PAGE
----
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Habib, Manar (2024) Holy sites and sanctuaries of the pre Islamic Near and Middle East: To what extent is there a link between pre Islamic and Islamic notions of sacred space? PhD thesis. SOAS University of London. DOI: https://doi.org/10.25501/SOAS.00041624

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Abstract

Islamic origins have been studied extensively in the past, however, there is a significant gap in scholarly knowledge in this area, particularly in the realm of sacred space. It is truethat there have been discussions regarding the origins of Islamic sacred space in several academic texts, however, the persisting ambiguity surrounding the pre-Islamic influences on Islamic sacred space shows that there is a need for more research in thisarea. Thus, this thesis investigates the connection between pre-Islamic and Islamic sacred space in order to form tangible links between the two and accentuate the fact that many Islamic ideas concerning sacred space were rooted in the pre-Islamic Near and Middle East. This study will build on existing works of scholarship that have touched upon the topic of sacred space and revise those that require updating in an effort to close the gap that exists in the scholarship. Further, in order to answer several questions that concern Islamic sacred space and the foundations upon which it was established, this thesis shifts the focus from the heartlands of Islam in the Hijaz to other regions of the Near and Middle East which were likely to have had a significant influence that has been underrepresented in scholarship. The Fertile Crescent and the Levant are among the regions which will be explored in this regard. The examination of the origins of Islamic sacred space has yielded several results and has demonstrated a strong correlation between pre-Islamic notions of sacred space and those of Islam. This indicates that the Islamic rites and practices associated with sacred space have a long history and underwent an extensive process of evolution until they were subsumed into Islam and adopted an Islamic guise. These findings are important and contribute to closing the gap in scholarly knowledge on the subject, however, further research is required to better understand the different factors that embody Islamic sacred space and how they came to be.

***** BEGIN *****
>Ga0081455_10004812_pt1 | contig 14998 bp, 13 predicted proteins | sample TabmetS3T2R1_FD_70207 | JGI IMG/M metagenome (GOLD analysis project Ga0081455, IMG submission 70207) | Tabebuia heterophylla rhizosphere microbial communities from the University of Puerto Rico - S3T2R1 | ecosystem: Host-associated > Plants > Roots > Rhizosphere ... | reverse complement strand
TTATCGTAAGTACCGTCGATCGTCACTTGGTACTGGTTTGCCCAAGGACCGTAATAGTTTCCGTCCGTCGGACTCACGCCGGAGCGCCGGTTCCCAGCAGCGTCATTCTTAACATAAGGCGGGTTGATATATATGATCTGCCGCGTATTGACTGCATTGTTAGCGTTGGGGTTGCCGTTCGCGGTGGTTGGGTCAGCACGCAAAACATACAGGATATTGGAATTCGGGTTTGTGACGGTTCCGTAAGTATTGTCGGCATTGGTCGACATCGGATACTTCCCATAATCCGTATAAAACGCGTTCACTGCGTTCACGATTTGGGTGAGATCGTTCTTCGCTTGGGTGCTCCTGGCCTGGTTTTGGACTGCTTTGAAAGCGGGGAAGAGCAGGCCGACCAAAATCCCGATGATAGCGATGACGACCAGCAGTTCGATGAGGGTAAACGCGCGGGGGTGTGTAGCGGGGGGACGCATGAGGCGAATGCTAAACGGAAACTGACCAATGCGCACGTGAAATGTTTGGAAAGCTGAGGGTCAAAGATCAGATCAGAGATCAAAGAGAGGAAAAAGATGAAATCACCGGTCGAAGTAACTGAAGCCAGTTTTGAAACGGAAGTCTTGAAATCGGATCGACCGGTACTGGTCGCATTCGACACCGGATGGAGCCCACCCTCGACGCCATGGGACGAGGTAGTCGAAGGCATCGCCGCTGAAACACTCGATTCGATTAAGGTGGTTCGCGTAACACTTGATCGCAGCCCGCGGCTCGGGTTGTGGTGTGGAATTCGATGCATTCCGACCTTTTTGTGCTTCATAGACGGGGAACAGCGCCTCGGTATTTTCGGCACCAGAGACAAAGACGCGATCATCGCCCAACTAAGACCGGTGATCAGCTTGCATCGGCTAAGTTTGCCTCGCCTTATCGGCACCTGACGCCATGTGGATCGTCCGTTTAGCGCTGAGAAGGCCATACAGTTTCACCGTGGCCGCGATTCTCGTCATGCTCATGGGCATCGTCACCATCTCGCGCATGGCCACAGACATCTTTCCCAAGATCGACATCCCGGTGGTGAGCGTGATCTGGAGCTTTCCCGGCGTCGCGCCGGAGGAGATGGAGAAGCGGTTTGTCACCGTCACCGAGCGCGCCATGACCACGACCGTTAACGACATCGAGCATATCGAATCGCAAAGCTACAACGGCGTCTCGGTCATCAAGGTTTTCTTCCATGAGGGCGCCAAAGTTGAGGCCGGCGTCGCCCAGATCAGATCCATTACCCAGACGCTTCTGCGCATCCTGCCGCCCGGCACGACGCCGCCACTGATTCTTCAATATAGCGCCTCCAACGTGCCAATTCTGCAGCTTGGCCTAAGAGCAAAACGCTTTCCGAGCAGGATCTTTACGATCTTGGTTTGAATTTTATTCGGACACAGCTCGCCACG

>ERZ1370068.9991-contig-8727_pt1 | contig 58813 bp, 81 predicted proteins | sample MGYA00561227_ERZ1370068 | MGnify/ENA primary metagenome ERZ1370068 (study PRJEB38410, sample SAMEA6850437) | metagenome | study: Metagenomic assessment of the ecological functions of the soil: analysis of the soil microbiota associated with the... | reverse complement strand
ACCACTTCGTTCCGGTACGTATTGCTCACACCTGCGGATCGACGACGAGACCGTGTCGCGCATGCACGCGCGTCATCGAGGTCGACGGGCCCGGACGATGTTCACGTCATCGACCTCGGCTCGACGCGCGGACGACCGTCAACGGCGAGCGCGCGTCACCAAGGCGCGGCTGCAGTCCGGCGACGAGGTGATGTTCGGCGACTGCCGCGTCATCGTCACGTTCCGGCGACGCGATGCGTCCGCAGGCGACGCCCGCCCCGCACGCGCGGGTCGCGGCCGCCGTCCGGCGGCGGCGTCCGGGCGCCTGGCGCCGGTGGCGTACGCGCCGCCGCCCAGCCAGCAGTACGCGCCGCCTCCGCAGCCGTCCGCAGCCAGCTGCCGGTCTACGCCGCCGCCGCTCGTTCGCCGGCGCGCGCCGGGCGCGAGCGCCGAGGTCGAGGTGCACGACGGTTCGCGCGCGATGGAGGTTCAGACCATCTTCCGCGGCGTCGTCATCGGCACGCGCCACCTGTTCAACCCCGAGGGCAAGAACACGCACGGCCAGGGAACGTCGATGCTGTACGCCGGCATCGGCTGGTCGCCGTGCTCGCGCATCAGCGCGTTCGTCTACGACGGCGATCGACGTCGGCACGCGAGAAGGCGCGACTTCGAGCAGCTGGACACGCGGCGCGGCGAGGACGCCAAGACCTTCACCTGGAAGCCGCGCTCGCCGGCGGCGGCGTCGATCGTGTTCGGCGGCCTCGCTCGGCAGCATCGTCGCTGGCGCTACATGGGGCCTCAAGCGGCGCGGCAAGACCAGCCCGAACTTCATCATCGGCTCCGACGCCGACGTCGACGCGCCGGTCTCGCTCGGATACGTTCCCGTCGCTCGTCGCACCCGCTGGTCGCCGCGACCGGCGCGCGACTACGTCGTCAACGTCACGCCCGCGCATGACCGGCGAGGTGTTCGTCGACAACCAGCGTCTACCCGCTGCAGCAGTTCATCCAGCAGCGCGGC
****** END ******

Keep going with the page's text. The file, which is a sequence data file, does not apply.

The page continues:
Item Type: Theses (PhD)
SOAS Departments & Centres: SOAS Research Theses
Supervisors Name: Hugh Kennedy
DOI (Digital Object Identifier): https://doi.org/10.25501/SOAS.00041624
Date Deposited: 15 Mar 2024 14:06
URI: https://eprints.soas.ac.uk/id/eprint/41624

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